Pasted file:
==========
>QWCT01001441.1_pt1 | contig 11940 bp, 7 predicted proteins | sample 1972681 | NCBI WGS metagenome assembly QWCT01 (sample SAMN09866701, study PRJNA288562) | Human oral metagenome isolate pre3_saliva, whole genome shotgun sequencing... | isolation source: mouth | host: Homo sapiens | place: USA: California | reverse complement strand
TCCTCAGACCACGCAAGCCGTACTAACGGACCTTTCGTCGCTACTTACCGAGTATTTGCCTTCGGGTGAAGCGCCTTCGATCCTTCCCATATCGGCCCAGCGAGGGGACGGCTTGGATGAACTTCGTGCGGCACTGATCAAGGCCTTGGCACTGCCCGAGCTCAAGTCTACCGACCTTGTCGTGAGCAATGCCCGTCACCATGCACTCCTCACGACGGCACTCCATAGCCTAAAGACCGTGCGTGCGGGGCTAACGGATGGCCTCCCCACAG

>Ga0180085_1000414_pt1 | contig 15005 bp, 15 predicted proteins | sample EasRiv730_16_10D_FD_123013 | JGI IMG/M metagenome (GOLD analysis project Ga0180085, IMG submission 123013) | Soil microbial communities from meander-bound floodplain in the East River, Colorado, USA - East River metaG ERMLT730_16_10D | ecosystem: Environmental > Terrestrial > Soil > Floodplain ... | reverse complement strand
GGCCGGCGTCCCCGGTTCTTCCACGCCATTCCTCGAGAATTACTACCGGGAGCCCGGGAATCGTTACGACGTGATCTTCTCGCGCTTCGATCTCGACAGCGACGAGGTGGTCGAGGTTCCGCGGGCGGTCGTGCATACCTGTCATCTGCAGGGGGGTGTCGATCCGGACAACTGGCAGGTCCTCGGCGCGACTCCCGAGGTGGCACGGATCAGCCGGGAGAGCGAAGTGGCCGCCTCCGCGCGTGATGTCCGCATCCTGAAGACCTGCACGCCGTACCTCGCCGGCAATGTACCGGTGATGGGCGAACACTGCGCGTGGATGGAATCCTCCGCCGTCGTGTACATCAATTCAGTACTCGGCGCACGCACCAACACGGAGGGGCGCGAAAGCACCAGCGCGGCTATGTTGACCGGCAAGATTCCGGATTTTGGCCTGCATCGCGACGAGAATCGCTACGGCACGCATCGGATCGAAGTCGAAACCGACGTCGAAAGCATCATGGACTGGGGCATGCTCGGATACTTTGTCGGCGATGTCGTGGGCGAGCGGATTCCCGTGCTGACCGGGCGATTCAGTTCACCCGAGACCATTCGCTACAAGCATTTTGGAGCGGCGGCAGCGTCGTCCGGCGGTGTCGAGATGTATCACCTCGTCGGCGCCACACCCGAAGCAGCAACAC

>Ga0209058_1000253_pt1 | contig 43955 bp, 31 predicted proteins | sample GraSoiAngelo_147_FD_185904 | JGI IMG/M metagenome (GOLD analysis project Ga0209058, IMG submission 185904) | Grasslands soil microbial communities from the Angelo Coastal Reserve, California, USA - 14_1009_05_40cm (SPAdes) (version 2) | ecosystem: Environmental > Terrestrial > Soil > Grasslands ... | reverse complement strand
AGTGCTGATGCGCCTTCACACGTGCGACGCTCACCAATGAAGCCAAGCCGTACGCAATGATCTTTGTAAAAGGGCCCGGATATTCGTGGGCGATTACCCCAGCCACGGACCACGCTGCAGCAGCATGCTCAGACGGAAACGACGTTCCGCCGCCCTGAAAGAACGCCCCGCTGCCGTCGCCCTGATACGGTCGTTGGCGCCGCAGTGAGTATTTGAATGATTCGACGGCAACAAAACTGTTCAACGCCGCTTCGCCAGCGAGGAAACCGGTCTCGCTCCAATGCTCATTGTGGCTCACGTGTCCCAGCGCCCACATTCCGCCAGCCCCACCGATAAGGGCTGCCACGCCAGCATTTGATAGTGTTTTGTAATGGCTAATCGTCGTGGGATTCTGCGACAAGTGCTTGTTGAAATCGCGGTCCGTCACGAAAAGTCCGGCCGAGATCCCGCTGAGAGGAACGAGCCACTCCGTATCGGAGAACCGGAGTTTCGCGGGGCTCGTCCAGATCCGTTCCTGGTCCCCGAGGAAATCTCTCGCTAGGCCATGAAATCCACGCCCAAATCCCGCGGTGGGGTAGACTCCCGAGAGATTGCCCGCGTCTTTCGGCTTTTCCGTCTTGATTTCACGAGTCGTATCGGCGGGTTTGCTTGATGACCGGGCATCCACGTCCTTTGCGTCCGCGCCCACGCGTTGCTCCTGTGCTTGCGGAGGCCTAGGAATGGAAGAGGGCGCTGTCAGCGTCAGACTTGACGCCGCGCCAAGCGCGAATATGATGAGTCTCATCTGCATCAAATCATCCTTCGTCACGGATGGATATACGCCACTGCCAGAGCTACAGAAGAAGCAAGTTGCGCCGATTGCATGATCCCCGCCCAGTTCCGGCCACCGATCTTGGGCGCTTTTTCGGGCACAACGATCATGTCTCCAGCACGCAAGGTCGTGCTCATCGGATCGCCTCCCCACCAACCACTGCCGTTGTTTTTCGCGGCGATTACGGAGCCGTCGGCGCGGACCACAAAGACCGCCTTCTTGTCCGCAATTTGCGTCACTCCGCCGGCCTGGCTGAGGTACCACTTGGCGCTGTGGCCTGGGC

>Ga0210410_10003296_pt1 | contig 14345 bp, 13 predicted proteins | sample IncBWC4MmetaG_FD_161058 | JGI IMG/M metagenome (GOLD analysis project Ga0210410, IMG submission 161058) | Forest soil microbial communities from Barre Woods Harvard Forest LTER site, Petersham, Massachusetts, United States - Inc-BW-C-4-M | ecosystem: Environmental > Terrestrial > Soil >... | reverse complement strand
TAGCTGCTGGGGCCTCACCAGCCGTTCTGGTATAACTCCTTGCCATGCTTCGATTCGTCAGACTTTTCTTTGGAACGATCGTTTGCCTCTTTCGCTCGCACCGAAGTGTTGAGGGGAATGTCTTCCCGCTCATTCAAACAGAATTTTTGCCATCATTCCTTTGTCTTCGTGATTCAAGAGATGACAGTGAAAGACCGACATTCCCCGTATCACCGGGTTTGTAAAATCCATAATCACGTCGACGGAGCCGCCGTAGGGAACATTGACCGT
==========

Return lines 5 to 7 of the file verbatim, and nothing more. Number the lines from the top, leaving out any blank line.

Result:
>Ga0209058_1000253_pt1 | contig 43955 bp, 31 predicted proteins | sample GraSoiAngelo_147_FD_185904 | JGI IMG/M metagenome (GOLD analysis project Ga0209058, IMG submission 185904) | Grasslands soil microbial communities from the Angelo Coastal Reserve, California, USA - 14_1009_05_40cm (SPAdes) (version 2) | ecosystem: Environmental > Terrestrial > Soil > Grasslands ... | reverse complement strand
AGTGCTGATGCGCCTTCACACGTGCGACGCTCACCAATGAAGCCAAGCCGTACGCAATGATCTTTGTAAAAGGGCCCGGATATTCGTGGGCGATTACCCCAGCCACGGACCACGCTGCAGCAGCATGCTCAGACGGAAACGACGTTCCGCCGCCCTGAAAGAACGCCCCGCTGCCGTCGCCCTGATACGGTCGTTGGCGCCGCAGTGAGTATTTGAATGATTCGACGGCAACAAAACTGTTCAACGCCGCTTCGCCAGCGAGGAAACCGGTCTCGCTCCAATGCTCATTGTGGCTCACGTGTCCCAGCGCCCACATTCCGCCAGCCCCACCGATAAGGGCTGCCACGCCAGCATTTGATAGTGTTTTGTAATGGCTAATCGTCGTGGGATTCTGCGACAAGTGCTTGTTGAAATCGCGGTCCGTCACGAAAAGTCCGGCCGAGATCCCGCTGAGAGGAACGAGCCACTCCGTATCGGAGAACCGGAGTTTCGCGGGGCTCGTCCAGATCCGTTCCTGGTCCCCGAGGAAATCTCTCGCTAGGCCATGAAATCCACGCCCAAATCCCGCGGTGGGGTAGACTCCCGAGAGATTGCCCGCGTCTTTCGGCTTTTCCGTCTTGATTTCACGAGTCGTATCGGCGGGTTTGCTTGATGACCGGGCATCCACGTCCTTTGCGTCCGCGCCCACGCGTTGCTCCTGTGCTTGCGGAGGCCTAGGAATGGAAGAGGGCGCTGTCAGCGTCAGACTTGACGCCGCGCCAAGCGCGAATATGATGAGTCTCATCTGCATCAAATCATCCTTCGTCACGGATGGATATACGCCACTGCCAGAGCTACAGAAGAAGCAAGTTGCGCCGATTGCATGATCCCCGCCCAGTTCCGGCCACCGATCTTGGGCGCTTTTTCGGGCACAACGATCATGTCTCCAGCACGCAAGGTCGTGCTCATCGGATCGCCTCCCCACCAACCACTGCCGTTGTTTTTCGCGGCGATTACGGAGCCGTCGGCGCGGACCACAAAGACCGCCTTCTTGTCCGCAATTTGCGTCACTCCGCCGGCCTGGCTGAGGTACCACTTGGCGCTGTGGCCTGGGC

>Ga0210410_10003296_pt1 | contig 14345 bp, 13 predicted proteins | sample IncBWC4MmetaG_FD_161058 | JGI IMG/M metagenome (GOLD analysis project Ga0210410, IMG submission 161058) | Forest soil microbial communities from Barre Woods Harvard Forest LTER site, Petersham, Massachusetts, United States - Inc-BW-C-4-M | ecosystem: Environmental > Terrestrial > Soil >... | reverse complement strand